John Wyndham’s The Kraken Wakes Reviewed
EBC journalist Mike Watson and his wife, Phyllis, were among the first to witness the peculiar descending of fireballs from the sky. Over a period of 10 years, The Kraken Wakes follows the pair in a bleak story of uncertainty, fear and fight for survival.
The sci-fi novel focuses on an unidentifiable and positively feared presence residing in the dark and pressure-crushing depths of the ocean – an unattainable destination for mankind. The gradual emergence of such a mysterious threat, over three phases, is slow and provocative. Indeed, Wyndham’s ardent lack of description is a particularly powerful tool and forces readers to speculate only their deepest fears.
As a sinister alien invasion unfolds, Wyndham’s clear questioning of humankind adds to an unsettling undertone.
Wyndham critiques many aspects of social and political behaviour. Frightfully, the book is a tangible portrayal of bickering, denialism and ineffective communication in the face of an impending threat.
Published in 1953, during the midst of the cold war, Wyndham’s depiction of strained international relationships is unsurprising. Tension created between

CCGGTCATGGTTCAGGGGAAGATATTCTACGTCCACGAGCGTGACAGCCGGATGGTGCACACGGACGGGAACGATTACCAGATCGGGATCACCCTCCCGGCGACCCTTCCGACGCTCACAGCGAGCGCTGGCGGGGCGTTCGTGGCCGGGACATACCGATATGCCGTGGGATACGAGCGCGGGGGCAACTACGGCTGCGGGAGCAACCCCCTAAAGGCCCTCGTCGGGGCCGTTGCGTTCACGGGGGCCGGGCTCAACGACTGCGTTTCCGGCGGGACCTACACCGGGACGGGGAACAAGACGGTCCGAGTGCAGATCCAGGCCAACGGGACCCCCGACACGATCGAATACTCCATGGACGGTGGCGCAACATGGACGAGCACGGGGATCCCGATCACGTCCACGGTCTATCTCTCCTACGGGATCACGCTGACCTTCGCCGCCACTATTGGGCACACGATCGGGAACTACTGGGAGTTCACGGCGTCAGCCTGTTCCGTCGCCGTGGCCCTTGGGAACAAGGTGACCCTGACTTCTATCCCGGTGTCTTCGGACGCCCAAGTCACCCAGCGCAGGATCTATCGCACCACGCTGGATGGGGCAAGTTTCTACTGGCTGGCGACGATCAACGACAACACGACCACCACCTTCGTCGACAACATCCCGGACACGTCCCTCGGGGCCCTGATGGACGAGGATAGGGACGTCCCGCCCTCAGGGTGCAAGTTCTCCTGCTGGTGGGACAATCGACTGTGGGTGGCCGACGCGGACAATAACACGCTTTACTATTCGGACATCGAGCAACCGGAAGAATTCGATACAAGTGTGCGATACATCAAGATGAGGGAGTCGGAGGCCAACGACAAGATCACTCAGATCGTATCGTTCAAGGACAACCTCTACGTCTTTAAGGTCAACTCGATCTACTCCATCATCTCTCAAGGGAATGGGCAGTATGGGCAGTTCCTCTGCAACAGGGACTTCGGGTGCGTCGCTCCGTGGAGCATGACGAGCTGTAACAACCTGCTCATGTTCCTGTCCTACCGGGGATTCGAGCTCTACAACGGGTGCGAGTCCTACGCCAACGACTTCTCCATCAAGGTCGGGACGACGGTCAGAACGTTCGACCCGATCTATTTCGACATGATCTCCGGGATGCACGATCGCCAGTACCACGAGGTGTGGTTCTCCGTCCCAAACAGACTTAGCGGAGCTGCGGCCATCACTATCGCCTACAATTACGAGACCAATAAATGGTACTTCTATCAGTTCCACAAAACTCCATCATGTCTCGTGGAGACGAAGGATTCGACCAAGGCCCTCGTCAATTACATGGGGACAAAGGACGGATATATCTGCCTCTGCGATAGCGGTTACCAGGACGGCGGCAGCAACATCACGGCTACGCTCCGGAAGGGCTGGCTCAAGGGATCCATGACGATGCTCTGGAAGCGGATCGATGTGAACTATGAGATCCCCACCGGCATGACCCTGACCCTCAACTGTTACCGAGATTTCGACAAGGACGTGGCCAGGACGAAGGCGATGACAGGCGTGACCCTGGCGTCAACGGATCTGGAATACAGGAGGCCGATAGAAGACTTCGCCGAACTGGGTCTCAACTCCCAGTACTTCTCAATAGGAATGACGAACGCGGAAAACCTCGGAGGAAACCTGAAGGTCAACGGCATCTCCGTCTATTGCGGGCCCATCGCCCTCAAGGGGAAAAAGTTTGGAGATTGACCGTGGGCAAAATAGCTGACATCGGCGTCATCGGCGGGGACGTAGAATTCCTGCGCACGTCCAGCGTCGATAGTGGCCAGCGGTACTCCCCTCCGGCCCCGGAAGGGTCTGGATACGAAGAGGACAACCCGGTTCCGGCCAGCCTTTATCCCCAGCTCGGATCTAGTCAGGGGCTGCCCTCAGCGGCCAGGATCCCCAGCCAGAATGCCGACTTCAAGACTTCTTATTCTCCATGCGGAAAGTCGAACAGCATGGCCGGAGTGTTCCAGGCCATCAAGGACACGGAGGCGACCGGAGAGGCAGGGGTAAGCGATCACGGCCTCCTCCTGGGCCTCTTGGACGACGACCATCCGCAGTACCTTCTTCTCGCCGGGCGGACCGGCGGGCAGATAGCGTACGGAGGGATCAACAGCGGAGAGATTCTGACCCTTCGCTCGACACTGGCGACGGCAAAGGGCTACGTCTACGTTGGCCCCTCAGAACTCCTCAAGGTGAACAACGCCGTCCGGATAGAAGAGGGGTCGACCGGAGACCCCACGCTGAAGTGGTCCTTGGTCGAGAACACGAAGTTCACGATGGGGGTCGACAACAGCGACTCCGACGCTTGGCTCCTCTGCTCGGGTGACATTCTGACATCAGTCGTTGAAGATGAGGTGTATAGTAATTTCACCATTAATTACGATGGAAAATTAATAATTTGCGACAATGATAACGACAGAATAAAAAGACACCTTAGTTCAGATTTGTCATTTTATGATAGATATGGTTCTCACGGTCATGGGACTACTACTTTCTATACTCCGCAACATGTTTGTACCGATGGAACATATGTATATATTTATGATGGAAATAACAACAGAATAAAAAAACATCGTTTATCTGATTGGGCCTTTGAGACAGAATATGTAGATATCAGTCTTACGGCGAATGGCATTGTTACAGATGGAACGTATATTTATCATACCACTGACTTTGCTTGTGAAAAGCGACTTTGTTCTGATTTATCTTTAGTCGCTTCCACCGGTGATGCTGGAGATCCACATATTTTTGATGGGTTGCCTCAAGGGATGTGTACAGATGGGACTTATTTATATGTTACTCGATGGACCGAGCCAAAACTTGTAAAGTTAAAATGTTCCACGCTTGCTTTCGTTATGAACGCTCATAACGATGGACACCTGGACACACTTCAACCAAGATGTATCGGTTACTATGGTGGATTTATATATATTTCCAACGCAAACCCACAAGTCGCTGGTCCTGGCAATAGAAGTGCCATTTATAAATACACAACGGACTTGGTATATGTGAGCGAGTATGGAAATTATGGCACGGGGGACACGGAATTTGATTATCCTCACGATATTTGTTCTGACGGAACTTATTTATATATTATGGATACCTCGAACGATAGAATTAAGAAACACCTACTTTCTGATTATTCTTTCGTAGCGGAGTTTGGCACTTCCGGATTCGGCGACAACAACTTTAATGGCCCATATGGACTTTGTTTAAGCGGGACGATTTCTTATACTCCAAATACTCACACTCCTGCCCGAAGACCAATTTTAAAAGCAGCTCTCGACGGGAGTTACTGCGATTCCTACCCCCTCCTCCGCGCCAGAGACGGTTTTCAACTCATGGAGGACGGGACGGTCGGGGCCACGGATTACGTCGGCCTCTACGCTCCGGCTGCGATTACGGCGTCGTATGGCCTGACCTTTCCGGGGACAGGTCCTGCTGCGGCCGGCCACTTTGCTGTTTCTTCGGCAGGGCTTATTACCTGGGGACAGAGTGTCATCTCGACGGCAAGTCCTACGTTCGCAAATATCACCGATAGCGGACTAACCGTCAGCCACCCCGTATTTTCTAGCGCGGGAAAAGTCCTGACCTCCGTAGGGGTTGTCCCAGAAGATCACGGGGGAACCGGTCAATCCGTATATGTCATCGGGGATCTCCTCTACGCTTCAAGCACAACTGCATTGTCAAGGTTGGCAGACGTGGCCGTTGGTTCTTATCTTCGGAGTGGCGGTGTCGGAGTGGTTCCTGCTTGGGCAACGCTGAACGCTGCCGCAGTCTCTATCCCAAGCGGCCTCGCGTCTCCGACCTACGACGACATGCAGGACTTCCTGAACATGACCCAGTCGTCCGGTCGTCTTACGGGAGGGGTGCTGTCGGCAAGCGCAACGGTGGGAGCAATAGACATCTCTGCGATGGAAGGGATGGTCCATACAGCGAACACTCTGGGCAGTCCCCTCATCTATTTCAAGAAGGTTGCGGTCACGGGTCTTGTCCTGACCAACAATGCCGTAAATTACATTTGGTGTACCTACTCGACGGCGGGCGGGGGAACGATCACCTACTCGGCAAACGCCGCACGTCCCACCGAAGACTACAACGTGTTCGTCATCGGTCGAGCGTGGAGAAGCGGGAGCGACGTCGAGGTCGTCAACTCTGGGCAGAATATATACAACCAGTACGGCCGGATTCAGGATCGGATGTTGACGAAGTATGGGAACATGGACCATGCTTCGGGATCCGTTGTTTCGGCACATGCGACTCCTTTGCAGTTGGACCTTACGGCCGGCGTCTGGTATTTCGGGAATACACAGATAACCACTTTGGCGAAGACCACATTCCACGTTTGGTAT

rival nations successfully serves as an exploration of international suspicions and partisan politics, which can be easily contextualised by a
21st century reader. Prolonged accusations and
the resist of characters to consider an alternative phenomenon, highlights
Wyndham’s concern that humanity is far too fragile to embrace change and the existence of a power greater then themselves.
The story is told from the realist perspective of an everyman narrator and his wife, who are merely observed by the reader as they observe others. Their no nonsense and wry personalities easily contrast against the calamities of other professions. When considering the era the book was written in, Phyllis’ strong female character is refreshing and unusual. She is a powerful influence and essential to critical turning points of the book, which ultimately determine the couple’s fate.
Although at times the storyline is slow paced, Wyndham doesn’t fail to indulge readers in several truly gripping scenes. The sea-tank attacks are horrifying and the final description of an endless ocean is evocative and heart rendering. However, readers should remain prepared for an unsatisfying conclusion and disappointing final taste.
The Kraken Wakes is certainly more than just entertaining apocalyptic science fiction. John Wyndham provides a timeless and thought provoking parable of humanity’s response to an inconceivable threat. Perhaps, in fact, we
should consider humanity as its very own Kraken.